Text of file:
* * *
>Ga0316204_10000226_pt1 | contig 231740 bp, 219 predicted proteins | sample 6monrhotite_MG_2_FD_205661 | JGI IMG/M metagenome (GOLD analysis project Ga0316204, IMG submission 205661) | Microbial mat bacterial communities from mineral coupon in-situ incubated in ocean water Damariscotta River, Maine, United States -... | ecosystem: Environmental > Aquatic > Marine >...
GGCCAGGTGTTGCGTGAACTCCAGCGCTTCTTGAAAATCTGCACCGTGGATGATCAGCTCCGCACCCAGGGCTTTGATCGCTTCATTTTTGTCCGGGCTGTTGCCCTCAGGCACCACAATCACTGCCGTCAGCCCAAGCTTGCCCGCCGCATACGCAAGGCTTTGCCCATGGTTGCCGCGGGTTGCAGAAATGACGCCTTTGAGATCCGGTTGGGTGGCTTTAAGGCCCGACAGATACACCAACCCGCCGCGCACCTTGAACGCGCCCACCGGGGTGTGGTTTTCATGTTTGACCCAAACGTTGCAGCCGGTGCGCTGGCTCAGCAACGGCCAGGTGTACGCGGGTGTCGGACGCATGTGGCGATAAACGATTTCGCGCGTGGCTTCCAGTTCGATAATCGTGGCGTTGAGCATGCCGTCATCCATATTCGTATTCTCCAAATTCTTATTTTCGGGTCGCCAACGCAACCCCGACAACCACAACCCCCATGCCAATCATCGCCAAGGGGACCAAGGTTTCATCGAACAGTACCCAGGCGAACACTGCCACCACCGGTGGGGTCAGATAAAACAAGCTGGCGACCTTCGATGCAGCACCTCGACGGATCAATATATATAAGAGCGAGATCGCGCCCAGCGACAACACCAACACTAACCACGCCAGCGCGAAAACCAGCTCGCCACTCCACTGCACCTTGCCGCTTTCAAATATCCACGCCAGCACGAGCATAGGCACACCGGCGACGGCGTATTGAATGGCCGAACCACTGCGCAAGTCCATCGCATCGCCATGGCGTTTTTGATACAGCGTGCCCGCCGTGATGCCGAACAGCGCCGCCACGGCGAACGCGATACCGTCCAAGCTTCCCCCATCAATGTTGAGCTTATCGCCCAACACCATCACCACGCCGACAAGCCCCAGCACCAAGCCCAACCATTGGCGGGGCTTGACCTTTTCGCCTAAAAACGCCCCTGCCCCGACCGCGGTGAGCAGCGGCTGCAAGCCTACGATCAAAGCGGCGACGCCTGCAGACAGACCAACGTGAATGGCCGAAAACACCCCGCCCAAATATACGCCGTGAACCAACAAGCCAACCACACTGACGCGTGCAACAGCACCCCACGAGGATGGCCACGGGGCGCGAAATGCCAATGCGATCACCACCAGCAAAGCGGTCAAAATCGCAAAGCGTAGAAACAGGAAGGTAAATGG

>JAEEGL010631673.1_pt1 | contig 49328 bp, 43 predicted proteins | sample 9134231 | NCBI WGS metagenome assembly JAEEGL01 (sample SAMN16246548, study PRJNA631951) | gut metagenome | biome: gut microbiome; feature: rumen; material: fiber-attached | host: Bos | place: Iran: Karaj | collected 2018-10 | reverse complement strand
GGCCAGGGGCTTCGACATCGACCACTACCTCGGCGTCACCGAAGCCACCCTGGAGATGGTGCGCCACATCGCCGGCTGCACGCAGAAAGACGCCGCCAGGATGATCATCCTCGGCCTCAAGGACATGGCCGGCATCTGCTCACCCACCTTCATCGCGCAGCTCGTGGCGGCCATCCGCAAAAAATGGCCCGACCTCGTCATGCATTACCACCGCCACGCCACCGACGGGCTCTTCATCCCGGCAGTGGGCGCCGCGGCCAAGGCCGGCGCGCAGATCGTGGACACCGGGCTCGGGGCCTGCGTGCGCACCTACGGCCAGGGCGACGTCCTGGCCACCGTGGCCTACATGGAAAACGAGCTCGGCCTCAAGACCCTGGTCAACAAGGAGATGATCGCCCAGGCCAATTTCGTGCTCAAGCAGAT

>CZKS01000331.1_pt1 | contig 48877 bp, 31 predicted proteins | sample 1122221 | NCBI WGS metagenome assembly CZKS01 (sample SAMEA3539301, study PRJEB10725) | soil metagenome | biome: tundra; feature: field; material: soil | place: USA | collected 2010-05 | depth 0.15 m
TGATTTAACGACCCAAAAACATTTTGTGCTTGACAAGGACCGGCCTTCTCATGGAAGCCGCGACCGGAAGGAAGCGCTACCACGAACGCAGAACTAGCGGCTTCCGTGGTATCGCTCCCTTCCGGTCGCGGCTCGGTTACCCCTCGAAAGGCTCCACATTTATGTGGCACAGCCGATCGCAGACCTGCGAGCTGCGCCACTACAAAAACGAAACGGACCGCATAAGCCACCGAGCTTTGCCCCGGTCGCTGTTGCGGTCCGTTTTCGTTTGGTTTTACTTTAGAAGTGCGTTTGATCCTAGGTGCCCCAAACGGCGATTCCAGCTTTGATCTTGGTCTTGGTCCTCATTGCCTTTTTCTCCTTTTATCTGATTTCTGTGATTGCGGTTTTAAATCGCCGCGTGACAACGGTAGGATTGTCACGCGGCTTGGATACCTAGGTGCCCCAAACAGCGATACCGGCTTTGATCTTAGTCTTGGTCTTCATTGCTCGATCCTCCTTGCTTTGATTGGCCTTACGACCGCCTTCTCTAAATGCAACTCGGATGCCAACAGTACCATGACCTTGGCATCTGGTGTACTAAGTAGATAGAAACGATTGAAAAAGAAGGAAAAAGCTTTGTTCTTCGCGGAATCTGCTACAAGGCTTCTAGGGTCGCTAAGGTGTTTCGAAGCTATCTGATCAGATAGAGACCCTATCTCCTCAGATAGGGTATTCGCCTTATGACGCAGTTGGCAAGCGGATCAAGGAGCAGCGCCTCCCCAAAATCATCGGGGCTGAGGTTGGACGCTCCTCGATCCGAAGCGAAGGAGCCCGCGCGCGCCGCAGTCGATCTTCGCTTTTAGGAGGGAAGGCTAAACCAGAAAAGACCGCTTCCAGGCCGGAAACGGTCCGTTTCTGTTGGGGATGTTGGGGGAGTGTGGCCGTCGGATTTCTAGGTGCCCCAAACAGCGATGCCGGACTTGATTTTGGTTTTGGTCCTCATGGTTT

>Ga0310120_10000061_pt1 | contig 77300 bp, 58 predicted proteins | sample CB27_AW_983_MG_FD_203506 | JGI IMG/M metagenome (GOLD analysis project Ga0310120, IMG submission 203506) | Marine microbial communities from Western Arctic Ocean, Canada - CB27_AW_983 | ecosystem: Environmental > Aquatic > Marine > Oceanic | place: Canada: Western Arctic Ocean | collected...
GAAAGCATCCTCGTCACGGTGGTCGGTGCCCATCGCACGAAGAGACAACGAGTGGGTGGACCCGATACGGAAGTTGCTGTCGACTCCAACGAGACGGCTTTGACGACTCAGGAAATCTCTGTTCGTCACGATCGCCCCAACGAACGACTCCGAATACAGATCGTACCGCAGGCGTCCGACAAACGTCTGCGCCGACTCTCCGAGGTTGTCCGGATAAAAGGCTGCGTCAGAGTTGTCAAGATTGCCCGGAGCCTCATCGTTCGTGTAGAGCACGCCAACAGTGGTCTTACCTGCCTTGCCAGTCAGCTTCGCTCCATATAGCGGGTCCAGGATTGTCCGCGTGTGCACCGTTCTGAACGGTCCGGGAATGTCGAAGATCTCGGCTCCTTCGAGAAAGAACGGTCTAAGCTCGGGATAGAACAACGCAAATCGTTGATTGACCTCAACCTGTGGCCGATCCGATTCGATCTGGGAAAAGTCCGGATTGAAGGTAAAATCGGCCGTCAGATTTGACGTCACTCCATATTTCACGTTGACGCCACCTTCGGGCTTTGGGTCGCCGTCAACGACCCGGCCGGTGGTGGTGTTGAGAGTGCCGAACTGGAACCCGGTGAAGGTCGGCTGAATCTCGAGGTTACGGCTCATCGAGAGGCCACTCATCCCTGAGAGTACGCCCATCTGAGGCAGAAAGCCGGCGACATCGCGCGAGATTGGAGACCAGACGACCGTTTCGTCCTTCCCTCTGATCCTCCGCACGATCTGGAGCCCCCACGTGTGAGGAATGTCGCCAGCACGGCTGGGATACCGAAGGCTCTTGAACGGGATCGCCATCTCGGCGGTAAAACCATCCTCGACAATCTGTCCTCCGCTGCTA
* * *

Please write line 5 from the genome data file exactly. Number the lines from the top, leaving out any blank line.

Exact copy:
>CZKS01000331.1_pt1 | contig 48877 bp, 31 predicted proteins | sample 1122221 | NCBI WGS metagenome assembly CZKS01 (sample SAMEA3539301, study PRJEB10725) | soil metagenome | biome: tundra; feature: field; material: soil | place: USA | collected 2010-05 | depth 0.15 m